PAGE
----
"The total solar eclipse is set to begin at 9:04 a.m. on the Oregon coast, with full eclipse about 10:15 a.m. on Monday, Aug. 21. One of the big concerns for planners is the very 9.54 high tide the night before the eclipse. The low tide the night of Sunday, Aug. 20, creates a swath of beach that is 'deceptively dangerous,' Oregon state parks warns."
    Last edited by tanstaafl; 08-13-2017 at 12:59 PM. Reason: removing an asterisk in the quote

  24. #24
    Join Date
    May 2001
    Location
    Colorado
    Posts
    1,897
    Uptick in EQs in Turkey - 6 so far today 4.0 and above.

    hmmmm.
    "Apres la Guerre."

  25. #25
    Join Date
    Jan 2012
    Location
    OK
    Posts
    21,482
    Interesting Tanstaafl, I keep the Freeport jetties bookmarked and didn't even think about the left coast.
    Proud Infidel...............and Cracker

    Member: Nowski Brigade

    Deplorable


  26. #26
    Join Date
    Apr 2009
    Location
    Central Iowa
    Posts
    34,983
    Quote Originally Posted by tanstaafl View Post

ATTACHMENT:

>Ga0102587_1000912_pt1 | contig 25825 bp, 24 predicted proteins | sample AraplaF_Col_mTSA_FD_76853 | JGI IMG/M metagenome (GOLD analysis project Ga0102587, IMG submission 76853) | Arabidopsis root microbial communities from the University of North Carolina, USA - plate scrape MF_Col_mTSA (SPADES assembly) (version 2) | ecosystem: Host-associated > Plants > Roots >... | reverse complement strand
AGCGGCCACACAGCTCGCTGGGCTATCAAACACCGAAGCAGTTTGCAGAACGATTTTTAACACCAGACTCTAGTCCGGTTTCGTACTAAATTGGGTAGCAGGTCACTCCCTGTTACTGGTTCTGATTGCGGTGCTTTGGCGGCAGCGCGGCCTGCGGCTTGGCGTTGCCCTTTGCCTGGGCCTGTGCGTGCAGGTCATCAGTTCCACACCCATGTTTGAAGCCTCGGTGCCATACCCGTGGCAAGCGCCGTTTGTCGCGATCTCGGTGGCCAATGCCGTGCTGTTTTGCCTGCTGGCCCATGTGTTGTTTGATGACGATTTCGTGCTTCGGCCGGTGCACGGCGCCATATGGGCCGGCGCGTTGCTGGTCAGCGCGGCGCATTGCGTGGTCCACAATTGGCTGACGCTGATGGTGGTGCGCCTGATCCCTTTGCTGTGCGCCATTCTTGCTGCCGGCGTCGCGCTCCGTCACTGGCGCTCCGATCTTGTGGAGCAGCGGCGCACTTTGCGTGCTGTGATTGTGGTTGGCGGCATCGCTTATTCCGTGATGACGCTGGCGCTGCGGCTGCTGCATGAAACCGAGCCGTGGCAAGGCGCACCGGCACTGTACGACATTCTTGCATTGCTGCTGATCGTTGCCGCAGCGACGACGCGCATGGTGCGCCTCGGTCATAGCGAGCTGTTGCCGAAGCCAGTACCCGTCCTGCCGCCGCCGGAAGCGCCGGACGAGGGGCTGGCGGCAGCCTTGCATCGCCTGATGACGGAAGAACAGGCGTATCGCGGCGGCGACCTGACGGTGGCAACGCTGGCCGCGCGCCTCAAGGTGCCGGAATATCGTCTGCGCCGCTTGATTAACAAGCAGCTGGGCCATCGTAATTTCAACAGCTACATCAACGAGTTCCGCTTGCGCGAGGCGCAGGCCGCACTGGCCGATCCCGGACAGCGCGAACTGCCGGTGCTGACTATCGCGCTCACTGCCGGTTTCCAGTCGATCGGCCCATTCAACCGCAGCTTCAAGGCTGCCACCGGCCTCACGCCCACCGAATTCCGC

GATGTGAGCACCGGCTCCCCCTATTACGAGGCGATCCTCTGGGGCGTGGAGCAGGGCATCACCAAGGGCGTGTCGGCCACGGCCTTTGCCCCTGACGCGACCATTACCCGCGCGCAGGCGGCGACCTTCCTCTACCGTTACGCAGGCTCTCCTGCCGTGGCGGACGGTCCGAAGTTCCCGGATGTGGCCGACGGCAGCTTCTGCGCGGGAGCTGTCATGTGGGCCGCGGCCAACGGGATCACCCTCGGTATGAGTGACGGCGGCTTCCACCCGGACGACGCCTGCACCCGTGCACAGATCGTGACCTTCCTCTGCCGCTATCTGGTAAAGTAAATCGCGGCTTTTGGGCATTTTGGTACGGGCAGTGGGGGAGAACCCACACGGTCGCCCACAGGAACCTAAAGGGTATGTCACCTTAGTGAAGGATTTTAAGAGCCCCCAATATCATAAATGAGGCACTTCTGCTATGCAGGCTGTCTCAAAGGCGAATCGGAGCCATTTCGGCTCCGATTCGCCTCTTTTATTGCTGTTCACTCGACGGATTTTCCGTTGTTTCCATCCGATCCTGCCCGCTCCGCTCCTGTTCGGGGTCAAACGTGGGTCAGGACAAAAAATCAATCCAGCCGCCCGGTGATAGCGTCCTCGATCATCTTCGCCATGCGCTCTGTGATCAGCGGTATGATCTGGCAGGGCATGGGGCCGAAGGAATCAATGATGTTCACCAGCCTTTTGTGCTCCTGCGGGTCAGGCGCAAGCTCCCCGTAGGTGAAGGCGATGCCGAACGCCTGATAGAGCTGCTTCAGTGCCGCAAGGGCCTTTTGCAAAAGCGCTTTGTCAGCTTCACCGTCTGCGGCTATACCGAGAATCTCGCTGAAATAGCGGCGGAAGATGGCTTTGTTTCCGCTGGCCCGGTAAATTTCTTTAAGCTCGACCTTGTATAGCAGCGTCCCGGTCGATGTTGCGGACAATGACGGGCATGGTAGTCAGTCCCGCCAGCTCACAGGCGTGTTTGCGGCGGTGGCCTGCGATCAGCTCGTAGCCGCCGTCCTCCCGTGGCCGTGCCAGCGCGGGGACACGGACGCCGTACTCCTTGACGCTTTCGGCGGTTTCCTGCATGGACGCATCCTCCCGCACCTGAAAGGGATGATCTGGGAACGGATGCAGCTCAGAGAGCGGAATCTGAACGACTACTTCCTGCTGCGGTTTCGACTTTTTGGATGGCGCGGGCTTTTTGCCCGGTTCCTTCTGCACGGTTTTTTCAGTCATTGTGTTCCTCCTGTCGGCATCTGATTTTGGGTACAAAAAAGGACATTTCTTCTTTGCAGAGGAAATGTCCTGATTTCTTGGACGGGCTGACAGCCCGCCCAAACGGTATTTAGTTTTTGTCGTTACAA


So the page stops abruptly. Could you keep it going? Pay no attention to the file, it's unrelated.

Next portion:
Check again for the Oregon coast. The night before the eclipse they're calling for a somewhat rare 9 feet-plus between low and high tides, enough to expose a lot of beach (where there are beaches) and perhaps lull some people into camping where they shouldn't the night before as they try to stake out the best spots to see the eclipse the following morning. Portland is going to get 99% of the totality, but I guess there are people who won't be happy until they get the full 100% and are the first to see it make landfall, which means the Oregon beaches in this case -- Portland will get 99% of the totality and of course it will still be 100% anywhere under the path, so they could just hop across the Cascade Mountains and points further east and see the same freaking event, but no, for some it HAS to be the coast or nothing. We regularly get people who get caught by tides and "sneaker waves," apparently thinking the PNW coast is just like every other coast they've ever been to. Regarding the expected tide, here's the text I copied to my notes: